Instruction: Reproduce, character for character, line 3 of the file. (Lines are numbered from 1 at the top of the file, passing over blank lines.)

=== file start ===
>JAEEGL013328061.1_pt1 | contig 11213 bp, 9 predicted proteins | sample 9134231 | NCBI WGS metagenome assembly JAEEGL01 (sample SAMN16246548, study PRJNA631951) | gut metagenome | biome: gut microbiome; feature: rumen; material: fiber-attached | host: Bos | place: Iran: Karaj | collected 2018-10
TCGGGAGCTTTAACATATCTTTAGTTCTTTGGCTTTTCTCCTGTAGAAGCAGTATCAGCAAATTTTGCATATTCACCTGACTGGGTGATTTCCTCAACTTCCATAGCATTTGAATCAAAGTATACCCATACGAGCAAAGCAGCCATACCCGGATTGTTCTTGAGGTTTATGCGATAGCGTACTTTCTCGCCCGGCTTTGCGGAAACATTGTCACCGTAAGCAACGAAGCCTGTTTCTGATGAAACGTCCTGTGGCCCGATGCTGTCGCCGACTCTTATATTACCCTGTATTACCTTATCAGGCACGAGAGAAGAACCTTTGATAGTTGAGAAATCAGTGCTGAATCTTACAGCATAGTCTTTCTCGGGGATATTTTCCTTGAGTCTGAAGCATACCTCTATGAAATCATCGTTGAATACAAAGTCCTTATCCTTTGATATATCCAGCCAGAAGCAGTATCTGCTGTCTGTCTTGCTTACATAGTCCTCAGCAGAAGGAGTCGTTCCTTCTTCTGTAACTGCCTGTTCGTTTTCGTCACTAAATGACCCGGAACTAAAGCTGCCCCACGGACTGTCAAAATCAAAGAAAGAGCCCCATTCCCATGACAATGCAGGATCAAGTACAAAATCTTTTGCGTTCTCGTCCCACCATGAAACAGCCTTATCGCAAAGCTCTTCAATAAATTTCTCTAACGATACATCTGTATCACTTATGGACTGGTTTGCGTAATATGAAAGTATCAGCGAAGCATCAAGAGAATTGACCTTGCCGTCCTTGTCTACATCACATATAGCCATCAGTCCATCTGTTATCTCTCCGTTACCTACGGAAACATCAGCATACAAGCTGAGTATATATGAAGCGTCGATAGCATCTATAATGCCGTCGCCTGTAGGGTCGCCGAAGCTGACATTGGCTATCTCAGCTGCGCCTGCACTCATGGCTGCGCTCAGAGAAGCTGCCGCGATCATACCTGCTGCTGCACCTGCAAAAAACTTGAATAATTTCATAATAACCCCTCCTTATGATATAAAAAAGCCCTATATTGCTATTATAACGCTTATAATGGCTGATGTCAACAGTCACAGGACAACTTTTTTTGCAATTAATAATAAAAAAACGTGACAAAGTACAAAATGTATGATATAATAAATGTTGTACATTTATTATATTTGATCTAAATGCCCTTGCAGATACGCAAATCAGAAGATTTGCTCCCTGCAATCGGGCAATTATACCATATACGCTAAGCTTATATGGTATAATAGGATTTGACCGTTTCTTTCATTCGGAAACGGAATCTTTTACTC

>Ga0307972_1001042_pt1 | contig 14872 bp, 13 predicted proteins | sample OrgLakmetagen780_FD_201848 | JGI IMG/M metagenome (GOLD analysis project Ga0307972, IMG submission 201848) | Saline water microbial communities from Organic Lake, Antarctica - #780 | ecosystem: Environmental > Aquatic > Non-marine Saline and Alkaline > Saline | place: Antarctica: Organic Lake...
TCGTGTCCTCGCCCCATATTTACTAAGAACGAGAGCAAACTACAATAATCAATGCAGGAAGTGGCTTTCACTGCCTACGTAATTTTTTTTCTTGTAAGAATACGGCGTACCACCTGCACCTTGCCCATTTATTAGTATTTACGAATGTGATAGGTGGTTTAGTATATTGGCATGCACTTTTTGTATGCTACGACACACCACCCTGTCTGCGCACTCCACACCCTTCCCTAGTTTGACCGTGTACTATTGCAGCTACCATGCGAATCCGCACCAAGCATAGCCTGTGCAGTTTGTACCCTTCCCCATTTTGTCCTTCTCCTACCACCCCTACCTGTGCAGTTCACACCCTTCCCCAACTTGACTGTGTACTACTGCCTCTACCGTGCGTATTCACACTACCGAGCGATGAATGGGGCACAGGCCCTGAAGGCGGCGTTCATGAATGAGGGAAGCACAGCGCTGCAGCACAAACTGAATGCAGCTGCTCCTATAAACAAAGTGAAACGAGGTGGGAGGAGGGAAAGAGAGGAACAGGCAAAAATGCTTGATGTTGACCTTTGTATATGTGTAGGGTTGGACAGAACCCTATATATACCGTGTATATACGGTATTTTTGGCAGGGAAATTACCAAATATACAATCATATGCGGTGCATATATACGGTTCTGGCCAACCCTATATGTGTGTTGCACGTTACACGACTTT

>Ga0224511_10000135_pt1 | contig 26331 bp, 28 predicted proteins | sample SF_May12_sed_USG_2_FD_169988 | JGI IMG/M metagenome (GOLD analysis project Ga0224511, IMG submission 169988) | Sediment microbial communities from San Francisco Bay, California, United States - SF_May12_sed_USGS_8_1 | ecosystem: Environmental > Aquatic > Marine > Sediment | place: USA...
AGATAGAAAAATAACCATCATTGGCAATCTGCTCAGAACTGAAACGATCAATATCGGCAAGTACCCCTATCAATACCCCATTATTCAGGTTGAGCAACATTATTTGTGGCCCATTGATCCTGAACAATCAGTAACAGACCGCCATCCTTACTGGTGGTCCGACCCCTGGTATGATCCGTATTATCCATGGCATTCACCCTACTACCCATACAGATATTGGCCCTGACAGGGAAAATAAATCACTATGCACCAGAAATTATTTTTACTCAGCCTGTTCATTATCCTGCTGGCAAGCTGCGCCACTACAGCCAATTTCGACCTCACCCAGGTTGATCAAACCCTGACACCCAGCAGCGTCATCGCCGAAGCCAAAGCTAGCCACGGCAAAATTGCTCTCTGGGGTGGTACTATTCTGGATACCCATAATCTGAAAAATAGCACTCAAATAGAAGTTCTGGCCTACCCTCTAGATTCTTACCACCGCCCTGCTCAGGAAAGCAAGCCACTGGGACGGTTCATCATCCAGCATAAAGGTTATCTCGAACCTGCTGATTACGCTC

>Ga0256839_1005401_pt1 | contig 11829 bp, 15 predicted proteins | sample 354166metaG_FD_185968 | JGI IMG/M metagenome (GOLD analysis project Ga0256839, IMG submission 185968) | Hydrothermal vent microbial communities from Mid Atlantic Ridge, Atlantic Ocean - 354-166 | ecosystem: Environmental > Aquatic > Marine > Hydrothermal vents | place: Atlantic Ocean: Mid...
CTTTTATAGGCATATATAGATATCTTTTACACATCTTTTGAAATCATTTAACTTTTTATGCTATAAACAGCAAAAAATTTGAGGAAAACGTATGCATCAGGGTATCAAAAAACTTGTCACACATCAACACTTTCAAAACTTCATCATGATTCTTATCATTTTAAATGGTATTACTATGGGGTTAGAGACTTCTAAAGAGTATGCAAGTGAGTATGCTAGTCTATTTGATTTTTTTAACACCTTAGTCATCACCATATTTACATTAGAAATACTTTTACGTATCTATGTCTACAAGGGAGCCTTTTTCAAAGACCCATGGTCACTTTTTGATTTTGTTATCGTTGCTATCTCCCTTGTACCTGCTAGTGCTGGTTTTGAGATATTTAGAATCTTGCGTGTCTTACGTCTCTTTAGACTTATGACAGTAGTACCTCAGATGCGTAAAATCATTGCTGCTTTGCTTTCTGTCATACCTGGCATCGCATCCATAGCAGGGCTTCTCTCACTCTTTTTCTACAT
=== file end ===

>Ga0307972_1001042_pt1 | contig 14872 bp, 13 predicted proteins | sample OrgLakmetagen780_FD_201848 | JGI IMG/M metagenome (GOLD analysis project Ga0307972, IMG submission 201848) | Saline water microbial communities from Organic Lake, Antarctica - #780 | ecosystem: Environmental > Aquatic > Non-marine Saline and Alkaline > Saline | place: Antarctica: Organic Lake...